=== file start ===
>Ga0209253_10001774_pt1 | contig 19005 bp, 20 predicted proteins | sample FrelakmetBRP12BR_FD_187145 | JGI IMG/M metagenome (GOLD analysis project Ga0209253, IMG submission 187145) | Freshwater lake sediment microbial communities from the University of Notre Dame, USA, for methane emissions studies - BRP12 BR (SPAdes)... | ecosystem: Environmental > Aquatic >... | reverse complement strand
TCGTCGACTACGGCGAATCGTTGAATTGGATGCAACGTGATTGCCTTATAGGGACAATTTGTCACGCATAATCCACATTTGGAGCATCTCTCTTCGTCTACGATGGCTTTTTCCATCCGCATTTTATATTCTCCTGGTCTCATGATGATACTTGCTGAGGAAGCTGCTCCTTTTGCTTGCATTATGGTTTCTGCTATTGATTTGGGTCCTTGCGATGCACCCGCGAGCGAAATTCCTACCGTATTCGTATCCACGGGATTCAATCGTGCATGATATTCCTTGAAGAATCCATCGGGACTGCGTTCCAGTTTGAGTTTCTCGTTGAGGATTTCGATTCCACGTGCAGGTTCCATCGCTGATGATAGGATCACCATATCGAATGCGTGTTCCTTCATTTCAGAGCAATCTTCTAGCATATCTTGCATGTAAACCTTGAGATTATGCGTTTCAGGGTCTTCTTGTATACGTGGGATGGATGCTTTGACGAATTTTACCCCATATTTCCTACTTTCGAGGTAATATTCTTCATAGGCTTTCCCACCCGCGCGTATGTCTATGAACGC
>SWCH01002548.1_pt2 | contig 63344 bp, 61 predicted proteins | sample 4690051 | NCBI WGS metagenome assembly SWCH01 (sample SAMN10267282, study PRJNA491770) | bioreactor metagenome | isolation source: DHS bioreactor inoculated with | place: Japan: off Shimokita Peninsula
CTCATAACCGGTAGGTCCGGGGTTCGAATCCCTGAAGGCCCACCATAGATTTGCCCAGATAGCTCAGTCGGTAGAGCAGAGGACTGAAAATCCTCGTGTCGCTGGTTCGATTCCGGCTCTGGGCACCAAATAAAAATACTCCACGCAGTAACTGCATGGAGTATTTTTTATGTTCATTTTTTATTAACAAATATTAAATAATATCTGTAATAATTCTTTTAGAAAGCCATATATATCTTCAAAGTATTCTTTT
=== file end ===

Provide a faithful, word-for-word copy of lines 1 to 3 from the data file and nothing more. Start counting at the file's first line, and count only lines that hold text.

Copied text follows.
>Ga0209253_10001774_pt1 | contig 19005 bp, 20 predicted proteins | sample FrelakmetBRP12BR_FD_187145 | JGI IMG/M metagenome (GOLD analysis project Ga0209253, IMG submission 187145) | Freshwater lake sediment microbial communities from the University of Notre Dame, USA, for methane emissions studies - BRP12 BR (SPAdes)... | ecosystem: Environmental > Aquatic >... | reverse complement strand
TCGTCGACTACGGCGAATCGTTGAATTGGATGCAACGTGATTGCCTTATAGGGACAATTTGTCACGCATAATCCACATTTGGAGCATCTCTCTTCGTCTACGATGGCTTTTTCCATCCGCATTTTATATTCTCCTGGTCTCATGATGATACTTGCTGAGGAAGCTGCTCCTTTTGCTTGCATTATGGTTTCTGCTATTGATTTGGGTCCTTGCGATGCACCCGCGAGCGAAATTCCTACCGTATTCGTATCCACGGGATTCAATCGTGCATGATATTCCTTGAAGAATCCATCGGGACTGCGTTCCAGTTTGAGTTTCTCGTTGAGGATTTCGATTCCACGTGCAGGTTCCATCGCTGATGATAGGATCACCATATCGAATGCGTGTTCCTTCATTTCAGAGCAATCTTCTAGCATATCTTGCATGTAAACCTTGAGATTATGCGTTTCAGGGTCTTCTTGTATACGTGGGATGGATGCTTTGACGAATTTTACCCCATATTTCCTACTTTCGAGGTAATATTCTTCATAGGCTTTCCCACCCGCGCGTATGTCTATGAACGC
>SWCH01002548.1_pt2 | contig 63344 bp, 61 predicted proteins | sample 4690051 | NCBI WGS metagenome assembly SWCH01 (sample SAMN10267282, study PRJNA491770) | bioreactor metagenome | isolation source: DHS bioreactor inoculated with | place: Japan: off Shimokita Peninsula